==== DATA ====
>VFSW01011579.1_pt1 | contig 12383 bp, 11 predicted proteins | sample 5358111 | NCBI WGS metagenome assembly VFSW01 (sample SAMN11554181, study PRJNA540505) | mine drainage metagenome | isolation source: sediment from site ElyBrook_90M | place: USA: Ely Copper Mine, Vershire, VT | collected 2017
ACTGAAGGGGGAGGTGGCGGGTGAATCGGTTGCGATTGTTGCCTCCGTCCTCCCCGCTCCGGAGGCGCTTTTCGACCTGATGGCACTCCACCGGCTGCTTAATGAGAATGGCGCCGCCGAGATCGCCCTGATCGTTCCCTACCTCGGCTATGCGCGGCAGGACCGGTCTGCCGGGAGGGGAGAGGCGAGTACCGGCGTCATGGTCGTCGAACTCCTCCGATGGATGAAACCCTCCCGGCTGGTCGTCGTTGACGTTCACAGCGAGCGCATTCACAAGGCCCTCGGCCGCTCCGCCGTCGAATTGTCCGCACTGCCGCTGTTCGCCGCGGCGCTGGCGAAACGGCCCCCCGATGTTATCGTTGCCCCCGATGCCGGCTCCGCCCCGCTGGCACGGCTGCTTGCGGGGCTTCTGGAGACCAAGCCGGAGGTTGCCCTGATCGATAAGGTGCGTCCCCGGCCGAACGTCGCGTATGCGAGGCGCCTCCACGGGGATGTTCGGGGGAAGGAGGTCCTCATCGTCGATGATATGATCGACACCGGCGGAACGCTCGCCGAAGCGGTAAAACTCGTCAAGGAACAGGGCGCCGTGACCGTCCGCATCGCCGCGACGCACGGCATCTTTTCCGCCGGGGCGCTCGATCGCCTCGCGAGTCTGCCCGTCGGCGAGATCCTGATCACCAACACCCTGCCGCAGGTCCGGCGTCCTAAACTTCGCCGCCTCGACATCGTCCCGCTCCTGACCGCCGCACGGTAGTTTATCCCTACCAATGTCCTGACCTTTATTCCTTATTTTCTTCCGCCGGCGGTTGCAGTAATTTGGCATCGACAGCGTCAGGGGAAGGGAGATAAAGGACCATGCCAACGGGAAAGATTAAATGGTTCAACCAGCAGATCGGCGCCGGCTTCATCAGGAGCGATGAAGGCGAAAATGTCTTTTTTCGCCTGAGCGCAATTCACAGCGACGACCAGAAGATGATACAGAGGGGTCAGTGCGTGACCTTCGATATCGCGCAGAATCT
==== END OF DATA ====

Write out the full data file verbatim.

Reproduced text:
>VFSW01011579.1_pt1 | contig 12383 bp, 11 predicted proteins | sample 5358111 | NCBI WGS metagenome assembly VFSW01 (sample SAMN11554181, study PRJNA540505) | mine drainage metagenome | isolation source: sediment from site ElyBrook_90M | place: USA: Ely Copper Mine, Vershire, VT | collected 2017
ACTGAAGGGGGAGGTGGCGGGTGAATCGGTTGCGATTGTTGCCTCCGTCCTCCCCGCTCCGGAGGCGCTTTTCGACCTGATGGCACTCCACCGGCTGCTTAATGAGAATGGCGCCGCCGAGATCGCCCTGATCGTTCCCTACCTCGGCTATGCGCGGCAGGACCGGTCTGCCGGGAGGGGAGAGGCGAGTACCGGCGTCATGGTCGTCGAACTCCTCCGATGGATGAAACCCTCCCGGCTGGTCGTCGTTGACGTTCACAGCGAGCGCATTCACAAGGCCCTCGGCCGCTCCGCCGTCGAATTGTCCGCACTGCCGCTGTTCGCCGCGGCGCTGGCGAAACGGCCCCCCGATGTTATCGTTGCCCCCGATGCCGGCTCCGCCCCGCTGGCACGGCTGCTTGCGGGGCTTCTGGAGACCAAGCCGGAGGTTGCCCTGATCGATAAGGTGCGTCCCCGGCCGAACGTCGCGTATGCGAGGCGCCTCCACGGGGATGTTCGGGGGAAGGAGGTCCTCATCGTCGATGATATGATCGACACCGGCGGAACGCTCGCCGAAGCGGTAAAACTCGTCAAGGAACAGGGCGCCGTGACCGTCCGCATCGCCGCGACGCACGGCATCTTTTCCGCCGGGGCGCTCGATCGCCTCGCGAGTCTGCCCGTCGGCGAGATCCTGATCACCAACACCCTGCCGCAGGTCCGGCGTCCTAAACTTCGCCGCCTCGACATCGTCCCGCTCCTGACCGCCGCACGGTAGTTTATCCCTACCAATGTCCTGACCTTTATTCCTTATTTTCTTCCGCCGGCGGTTGCAGTAATTTGGCATCGACAGCGTCAGGGGAAGGGAGATAAAGGACCATGCCAACGGGAAAGATTAAATGGTTCAACCAGCAGATCGGCGCCGGCTTCATCAGGAGCGATGAAGGCGAAAATGTCTTTTTTCGCCTGAGCGCAATTCACAGCGACGACCAGAAGATGATACAGAGGGGTCAGTGCGTGACCTTCGATATCGCGCAGAATCT